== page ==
26 Ноя 2012, 07:31

Урок №55. Words you do not find in a dictionary. Part I

Сегодня поговорим как раз о новом ‑ неологизмах в деловой речи, которые включаются в словари после того, как войдут в широкий обиход.

Урок №55. Words you do not find in a dictionary. Part I

Язык как живой организм, он развивается и живет своей жизнью, адаптируясь под новые реалии — что-то в нем исчезает, что-то появляется новое. Сегодня поговорим как раз о новом ‑ неологизмах в деловой речи, которые включаются в словари после того, как войдут в широкий обиход.

A neologism ([ni:’ɔlədʒiz(ə)m]) is a newly coined term, word, or phrase, that may be in the process of entering common use, but has not yet been accepted into mainstream language. Neologisms are often created by combining existing words or by giving words new and unique suffixes or prefixes. They can also be created through abbreviation or acronym, by intentionally rhyming with existing words or simply through playing with sounds. Neologisms can become popular through memetics (меметика — совокупность знаний о мемах, единицах передачи культурной информации, распространяемая от одного человека к другому посредством имитации, научения и др.) by way of mass media, the Internet, and word of mouth.

Popular examples of neologism can be found in science, fiction, branding, literature, linguistic and popular culture. Here are some examples for business communication:

1. to troll

to write negative or provocative comments on a website in order to deliberately cause others to react in a particular way

Also: trolling, troll or troller


Victims of anonymous trolls on Twitter and other social media may soon have the power to discover their tormentors’ identities, thanks to a new law. But what»s the difference between a troll and somebody who just has very bad manners? (The Guardian, 2012)

2. crowdfunding

the activity of getting a large group of people to finance a particular project, especially by using a website where people can make contributions

Also: to crowdfund, crowdfunder


If you grew up playing computer games in the early eighties, you will know Elite, the legendary space trading simulation written by two Cambridge university students, David Braben and Ian Bell. Now, Braben has announced that his studio, Frontier Developments, is working on a new title in the series, and is looking to raise £1.25m on the crowd-funding site, Kickstarter, to make it happen. (The Guardian, 2012)

3. wave and pay

a system of paying for goods or services by moving a credit card or mobile phone in front of a special machine which automatically reads the information


Visa»s hopes of making the Olympics the real beginning of the contactless revolution appear to have fallen flat, with the card provider revealing that only 150,000 payments in the Games venues were made using wave and pay technology. (The Guardian, 2012)

4. copyleft (noun and verb)

a copyright (=the legal right to have control over the work of a writer, musician, artist, etc) statement which gives any person or group the permission to freely use and/or modify a piece of work without the need for payment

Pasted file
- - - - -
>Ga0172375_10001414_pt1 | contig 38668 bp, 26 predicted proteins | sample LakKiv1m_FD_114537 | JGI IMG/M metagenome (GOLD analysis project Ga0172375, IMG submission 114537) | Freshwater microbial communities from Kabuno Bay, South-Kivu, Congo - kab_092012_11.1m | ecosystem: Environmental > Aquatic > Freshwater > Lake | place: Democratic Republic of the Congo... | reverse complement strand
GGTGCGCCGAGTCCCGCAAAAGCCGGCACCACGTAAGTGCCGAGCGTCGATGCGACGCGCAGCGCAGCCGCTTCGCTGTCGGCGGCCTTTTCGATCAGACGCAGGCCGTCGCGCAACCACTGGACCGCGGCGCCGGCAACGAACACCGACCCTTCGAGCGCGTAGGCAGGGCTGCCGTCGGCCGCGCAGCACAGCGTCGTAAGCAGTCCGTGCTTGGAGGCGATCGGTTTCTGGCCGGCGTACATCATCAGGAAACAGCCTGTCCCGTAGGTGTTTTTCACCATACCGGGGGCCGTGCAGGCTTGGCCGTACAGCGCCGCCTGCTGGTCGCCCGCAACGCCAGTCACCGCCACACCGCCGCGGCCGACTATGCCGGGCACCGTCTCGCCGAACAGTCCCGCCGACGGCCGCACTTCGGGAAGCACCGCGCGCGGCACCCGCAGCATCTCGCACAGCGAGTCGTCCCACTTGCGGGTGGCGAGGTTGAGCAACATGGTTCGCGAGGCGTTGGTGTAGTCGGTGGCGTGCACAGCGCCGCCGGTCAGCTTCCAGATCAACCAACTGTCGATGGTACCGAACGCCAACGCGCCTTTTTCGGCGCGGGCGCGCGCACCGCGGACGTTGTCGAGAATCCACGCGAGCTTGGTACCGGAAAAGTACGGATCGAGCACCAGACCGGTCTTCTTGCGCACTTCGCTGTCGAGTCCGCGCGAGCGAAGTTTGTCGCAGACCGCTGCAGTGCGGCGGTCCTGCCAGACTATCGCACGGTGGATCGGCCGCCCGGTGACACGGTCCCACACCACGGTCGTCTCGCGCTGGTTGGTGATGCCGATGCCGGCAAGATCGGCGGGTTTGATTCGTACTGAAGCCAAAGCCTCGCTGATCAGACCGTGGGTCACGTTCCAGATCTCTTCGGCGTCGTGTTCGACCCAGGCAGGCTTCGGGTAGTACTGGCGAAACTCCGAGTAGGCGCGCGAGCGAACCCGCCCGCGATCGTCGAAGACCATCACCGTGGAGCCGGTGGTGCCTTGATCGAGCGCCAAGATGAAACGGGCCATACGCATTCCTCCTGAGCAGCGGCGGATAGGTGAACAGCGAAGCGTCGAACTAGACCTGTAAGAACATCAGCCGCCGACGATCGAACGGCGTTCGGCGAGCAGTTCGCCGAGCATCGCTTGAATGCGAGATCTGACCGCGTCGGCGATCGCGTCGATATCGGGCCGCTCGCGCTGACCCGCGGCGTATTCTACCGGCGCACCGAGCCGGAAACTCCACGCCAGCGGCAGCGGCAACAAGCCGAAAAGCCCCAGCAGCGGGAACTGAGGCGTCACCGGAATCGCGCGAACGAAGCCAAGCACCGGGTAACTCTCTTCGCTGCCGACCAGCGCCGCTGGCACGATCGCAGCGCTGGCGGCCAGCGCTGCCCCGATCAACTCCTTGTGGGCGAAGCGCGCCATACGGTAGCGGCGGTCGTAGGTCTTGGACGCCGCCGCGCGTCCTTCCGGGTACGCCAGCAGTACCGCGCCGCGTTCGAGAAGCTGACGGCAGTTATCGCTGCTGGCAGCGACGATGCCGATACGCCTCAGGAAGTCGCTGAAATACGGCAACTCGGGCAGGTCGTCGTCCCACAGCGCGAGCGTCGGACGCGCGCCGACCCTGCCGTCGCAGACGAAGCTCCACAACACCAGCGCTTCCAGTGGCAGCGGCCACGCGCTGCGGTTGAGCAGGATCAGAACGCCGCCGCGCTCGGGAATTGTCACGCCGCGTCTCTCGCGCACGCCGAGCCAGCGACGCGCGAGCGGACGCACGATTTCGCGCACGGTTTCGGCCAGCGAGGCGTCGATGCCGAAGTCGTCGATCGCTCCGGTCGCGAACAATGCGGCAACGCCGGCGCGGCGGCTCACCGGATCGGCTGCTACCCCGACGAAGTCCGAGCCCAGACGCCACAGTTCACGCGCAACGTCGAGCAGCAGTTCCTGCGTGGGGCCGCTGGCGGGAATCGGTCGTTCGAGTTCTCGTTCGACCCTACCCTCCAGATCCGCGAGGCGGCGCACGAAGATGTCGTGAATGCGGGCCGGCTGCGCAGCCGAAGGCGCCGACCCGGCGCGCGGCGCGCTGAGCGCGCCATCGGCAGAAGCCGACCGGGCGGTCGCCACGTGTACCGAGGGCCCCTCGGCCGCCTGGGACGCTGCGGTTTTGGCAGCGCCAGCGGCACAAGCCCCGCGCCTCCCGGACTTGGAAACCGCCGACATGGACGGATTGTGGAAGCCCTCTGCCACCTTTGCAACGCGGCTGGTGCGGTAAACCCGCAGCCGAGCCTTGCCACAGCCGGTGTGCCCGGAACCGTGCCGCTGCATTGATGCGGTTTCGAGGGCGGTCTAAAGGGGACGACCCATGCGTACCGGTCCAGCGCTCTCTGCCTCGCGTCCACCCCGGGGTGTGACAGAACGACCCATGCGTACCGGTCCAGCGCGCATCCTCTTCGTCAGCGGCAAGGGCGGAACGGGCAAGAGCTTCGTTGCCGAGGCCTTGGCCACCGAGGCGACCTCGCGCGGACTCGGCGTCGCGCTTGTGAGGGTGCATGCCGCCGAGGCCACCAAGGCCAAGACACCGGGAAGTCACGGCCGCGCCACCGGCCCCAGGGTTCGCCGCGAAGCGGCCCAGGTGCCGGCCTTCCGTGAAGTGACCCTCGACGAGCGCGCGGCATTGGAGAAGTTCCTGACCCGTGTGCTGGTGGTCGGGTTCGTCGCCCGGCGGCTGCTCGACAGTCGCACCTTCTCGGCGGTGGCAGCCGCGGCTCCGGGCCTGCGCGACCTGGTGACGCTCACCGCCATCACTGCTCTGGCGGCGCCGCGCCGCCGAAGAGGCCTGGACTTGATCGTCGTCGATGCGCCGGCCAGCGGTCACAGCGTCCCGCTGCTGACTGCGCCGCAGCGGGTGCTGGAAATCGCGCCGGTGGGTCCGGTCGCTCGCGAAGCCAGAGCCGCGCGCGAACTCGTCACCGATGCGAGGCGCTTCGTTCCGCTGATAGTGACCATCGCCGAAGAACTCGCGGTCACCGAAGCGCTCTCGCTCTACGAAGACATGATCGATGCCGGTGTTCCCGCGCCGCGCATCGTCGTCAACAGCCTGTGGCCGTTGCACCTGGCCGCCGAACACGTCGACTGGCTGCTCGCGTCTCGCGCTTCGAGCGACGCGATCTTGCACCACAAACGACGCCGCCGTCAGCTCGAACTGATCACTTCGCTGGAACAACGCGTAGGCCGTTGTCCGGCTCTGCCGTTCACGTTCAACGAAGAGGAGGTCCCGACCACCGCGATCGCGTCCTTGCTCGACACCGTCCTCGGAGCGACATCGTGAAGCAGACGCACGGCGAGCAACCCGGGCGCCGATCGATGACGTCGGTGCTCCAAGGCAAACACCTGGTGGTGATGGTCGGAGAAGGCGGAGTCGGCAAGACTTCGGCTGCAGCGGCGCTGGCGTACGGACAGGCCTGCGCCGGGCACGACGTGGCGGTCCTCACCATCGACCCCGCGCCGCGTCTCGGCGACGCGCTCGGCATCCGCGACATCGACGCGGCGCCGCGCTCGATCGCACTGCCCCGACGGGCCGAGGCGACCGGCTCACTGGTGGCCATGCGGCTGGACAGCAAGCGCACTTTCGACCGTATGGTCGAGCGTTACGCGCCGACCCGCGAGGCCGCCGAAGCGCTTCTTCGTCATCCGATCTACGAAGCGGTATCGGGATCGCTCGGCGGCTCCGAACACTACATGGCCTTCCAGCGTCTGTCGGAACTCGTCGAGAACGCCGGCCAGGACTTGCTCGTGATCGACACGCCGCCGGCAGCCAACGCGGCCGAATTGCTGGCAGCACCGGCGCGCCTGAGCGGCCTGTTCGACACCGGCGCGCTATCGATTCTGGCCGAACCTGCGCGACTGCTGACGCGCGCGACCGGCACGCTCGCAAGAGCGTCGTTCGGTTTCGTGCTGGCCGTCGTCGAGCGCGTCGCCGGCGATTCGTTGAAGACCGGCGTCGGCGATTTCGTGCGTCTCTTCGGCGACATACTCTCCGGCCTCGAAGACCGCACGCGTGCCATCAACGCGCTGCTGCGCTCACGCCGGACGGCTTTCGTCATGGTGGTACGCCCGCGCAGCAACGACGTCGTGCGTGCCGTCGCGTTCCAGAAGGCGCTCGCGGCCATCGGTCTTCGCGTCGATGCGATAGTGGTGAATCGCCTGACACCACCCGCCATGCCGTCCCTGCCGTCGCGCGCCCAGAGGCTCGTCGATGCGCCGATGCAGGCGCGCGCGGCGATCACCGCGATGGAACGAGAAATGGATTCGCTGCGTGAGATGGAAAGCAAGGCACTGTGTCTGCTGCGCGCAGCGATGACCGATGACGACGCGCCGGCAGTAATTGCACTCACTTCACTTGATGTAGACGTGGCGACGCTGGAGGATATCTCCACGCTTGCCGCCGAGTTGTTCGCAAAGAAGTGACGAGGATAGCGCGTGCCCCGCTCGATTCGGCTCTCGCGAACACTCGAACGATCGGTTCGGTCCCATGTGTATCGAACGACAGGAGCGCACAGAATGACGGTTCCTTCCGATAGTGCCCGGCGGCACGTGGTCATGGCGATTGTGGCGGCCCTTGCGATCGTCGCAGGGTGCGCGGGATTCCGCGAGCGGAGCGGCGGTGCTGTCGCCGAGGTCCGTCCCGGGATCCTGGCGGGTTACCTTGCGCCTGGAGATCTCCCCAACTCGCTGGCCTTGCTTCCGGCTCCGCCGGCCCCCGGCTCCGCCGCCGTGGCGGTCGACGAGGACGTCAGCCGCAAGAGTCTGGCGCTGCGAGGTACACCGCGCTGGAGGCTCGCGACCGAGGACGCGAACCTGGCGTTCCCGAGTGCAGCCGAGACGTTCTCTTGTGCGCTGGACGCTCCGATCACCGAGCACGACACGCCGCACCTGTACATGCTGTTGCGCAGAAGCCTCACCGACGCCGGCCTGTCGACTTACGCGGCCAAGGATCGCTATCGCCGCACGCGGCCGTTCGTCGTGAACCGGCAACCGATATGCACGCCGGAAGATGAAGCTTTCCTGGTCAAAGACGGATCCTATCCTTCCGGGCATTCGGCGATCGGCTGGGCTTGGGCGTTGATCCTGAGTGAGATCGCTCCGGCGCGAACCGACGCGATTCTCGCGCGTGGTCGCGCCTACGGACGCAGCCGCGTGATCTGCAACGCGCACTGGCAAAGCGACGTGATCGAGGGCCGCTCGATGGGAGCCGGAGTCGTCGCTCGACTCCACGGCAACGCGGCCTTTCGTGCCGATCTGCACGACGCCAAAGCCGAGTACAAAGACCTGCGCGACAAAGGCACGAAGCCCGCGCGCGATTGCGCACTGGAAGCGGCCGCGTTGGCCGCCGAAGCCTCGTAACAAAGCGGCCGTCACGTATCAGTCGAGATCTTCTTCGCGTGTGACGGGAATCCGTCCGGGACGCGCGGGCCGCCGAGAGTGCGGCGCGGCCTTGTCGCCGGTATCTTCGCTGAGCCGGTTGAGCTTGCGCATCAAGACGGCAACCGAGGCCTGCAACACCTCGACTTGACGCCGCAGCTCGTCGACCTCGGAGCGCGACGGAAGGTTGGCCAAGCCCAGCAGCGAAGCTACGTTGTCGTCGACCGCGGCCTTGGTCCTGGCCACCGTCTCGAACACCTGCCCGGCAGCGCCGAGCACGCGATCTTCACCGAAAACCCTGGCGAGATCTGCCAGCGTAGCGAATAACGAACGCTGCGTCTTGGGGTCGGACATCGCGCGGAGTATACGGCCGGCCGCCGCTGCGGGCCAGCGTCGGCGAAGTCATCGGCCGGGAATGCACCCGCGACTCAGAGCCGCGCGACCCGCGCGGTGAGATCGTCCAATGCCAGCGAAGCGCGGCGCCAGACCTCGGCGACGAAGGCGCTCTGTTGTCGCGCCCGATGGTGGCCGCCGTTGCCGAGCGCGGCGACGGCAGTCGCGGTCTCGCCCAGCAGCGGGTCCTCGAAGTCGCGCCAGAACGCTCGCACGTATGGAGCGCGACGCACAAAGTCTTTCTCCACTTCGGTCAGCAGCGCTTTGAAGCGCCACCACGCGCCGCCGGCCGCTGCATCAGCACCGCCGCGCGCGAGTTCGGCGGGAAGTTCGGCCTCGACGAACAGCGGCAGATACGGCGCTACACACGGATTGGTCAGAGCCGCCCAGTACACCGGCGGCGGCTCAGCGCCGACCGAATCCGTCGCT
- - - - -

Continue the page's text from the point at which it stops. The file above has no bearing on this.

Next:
Like most ’60s countercultural ideals, the free circulation of intellectual property was hopelessly unrealistic. Anybody could easily steal a collective project by taking out a copyright. For this reason, collaboratively designed open-source software didn»t stand a chance until master hacker Richard Stallman counteracted copyright with copyleft. A copyleft license blocks profiteers from copyrighting collaborative software by preemptively copyright-protecting it, and contractually allowing people to freely use and modify it only if they agree to pass on the freedoms given to them. Copyleft does not only describe an ideal, but has made it real. (The Washington Post, 2010)

5. meme [ˈmiːm]also Internet meme

a concept or idea that spreads very quickly via the Internet


It»s almost as if President Obama wants the internet to make a meme out of him in the final week of the election. After dialing a wrong number while making calls from a campaign field office in Florida on Sunday, Obama turned to AP photographer Pablo Martinez Monsavis and made this sort-of-smug, sort-of-sassy face. And now, many bloggers and social media users are calling it the best photo of the president, ever. (The Washington Post, 2012)


Fill in the gaps with the neologisms you met above

1. spread very quickly.

2. The only way to deal with is to ignore him, or take away his ability to post online.

3. websites can help you find a community of small investors to fund your business, without the risks of traditional financing.

4. Last year Starbucks launched a application allowing customers to buy coffee in some 6,800 of its stores, which is the first big pay-by-phone initiative in the U.S.

5. software is free software whose distribution terms ensure that all copies of all versions carry more or less the same distribution terms.

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